Saturday, 5 July 2014

Blue Juice (1994)

Savaged on its release, Blue Juice now has something of a curiously nostalgic value to any viewer.



A 'Brit Pack' movie about the Cornish surfing set, the main problem with Blue Juice is its lacking a vital spark to proceedings making it all feel rather empty. One reviewer at the time claimed that, for all its strong language, drug usage and sexual references, it was essentially as tame a 'yoof' movie as any done by Cliff Richard in his heyday. That may be true, but I actually feel you could argue that every yoof movie has to conform to what is essentially a wearily familiar and dated formula - even the hugely enjoyable Empire Records, for all its wit and chutzpah, feels like a 'let's do the show right here' creaking relic in places. Then again, maybe the Americans just do these films better than us, or at least can get away with them more?




Watching now, away from the mauling it received on release, it's a relatively pleasing enough if ho hum affair with much enjoyment gained from just seeing how fresh faced the likes of Sean Pertwee, Ewan McGregor and Catherine Zeta Jones are as well as the 'oh isn't that him/her out of oh you know...? familiar faces who feature in the supporting cast, such as Peter Gunn and the gorgeous Colette Brown. There's even appearances from the divine Jenny Agutter, Keith Allen (of course) and Heathcote Williams as a sage like yokel; though I'd have preferred to have seen Nigel Terry, the first choice for the role. My main irritant however is the ridiculous attempt the film has in depicting Steven Macintosh's character as a member of the Northern Soul faithful, complete with encyclopedic vinyl knowledge and Wigan Casino membership card. This is a man who was an infant when the Casino was in its prime and was just fourteen years old when it closed down! Oh and the script gets the order given of Three before Eight records wrong. It just smacks of trying to be cool and its an awful shoehorned fit. But at least we briefly see Edwin Starr!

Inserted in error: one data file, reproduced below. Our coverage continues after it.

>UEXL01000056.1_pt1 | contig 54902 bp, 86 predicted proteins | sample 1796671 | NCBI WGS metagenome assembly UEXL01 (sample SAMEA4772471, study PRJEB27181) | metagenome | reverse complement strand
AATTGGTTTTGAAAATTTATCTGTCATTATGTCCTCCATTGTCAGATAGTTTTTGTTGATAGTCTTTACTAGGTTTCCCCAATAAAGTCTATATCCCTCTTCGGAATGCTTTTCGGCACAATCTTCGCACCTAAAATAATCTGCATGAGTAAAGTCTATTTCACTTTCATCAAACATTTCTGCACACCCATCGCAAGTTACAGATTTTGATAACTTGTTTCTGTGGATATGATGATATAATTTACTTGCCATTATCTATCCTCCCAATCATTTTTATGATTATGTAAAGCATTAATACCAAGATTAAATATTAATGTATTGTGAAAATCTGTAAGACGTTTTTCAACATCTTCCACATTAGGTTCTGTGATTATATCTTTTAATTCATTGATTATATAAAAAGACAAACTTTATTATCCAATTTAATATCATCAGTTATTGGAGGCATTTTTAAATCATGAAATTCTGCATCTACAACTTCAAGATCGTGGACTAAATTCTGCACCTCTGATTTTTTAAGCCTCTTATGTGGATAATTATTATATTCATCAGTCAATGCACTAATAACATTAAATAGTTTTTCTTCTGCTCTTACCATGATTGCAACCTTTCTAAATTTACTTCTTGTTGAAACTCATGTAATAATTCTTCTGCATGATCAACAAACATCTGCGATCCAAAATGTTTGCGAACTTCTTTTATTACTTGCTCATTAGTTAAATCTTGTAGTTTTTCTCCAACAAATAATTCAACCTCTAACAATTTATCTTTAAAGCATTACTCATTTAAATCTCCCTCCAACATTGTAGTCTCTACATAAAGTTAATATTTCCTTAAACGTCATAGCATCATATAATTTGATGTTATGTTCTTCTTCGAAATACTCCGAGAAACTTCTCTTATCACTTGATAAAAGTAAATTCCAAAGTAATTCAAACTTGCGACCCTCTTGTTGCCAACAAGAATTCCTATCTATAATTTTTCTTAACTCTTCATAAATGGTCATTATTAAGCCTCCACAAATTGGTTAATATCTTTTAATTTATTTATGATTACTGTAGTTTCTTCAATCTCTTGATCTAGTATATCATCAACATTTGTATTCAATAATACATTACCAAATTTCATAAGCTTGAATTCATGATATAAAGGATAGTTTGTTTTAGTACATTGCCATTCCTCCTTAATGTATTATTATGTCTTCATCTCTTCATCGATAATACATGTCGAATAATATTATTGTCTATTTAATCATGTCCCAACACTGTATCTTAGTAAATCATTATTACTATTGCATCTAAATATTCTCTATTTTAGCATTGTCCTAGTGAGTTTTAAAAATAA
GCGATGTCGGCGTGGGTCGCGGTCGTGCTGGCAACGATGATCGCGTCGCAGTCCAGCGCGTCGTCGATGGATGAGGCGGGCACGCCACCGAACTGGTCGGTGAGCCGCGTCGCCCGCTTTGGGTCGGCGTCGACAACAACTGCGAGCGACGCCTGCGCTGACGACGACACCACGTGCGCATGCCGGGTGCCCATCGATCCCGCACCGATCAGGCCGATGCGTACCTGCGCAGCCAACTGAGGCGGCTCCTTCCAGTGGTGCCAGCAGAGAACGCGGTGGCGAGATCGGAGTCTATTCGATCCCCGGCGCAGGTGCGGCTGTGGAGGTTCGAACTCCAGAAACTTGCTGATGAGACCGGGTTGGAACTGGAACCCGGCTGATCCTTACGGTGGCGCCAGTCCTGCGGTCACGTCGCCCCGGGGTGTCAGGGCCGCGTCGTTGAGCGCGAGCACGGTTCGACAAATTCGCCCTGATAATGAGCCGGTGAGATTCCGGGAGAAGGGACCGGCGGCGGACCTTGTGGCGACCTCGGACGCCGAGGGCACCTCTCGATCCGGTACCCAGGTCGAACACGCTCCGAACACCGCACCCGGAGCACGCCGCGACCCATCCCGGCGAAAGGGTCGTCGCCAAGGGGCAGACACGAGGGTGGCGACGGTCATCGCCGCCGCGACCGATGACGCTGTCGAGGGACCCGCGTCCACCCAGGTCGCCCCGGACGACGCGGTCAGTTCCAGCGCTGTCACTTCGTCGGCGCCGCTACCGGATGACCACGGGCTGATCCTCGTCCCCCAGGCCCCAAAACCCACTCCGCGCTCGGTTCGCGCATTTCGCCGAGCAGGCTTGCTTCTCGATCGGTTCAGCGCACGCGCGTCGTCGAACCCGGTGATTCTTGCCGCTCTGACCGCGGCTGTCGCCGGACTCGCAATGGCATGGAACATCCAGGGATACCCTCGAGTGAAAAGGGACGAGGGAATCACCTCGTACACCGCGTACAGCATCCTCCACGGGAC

Still, you can't be too mean to a film that shows not only the beautiful Cornish landscape but also Catherine Zeta Jones, in her prime, dressed in black bra and pants and a pair of boots jiggling about to Jeepster and pouring trifle all over Pertwee in the bedroom.

Surfing and sploshing?! Now there's a niche movie!

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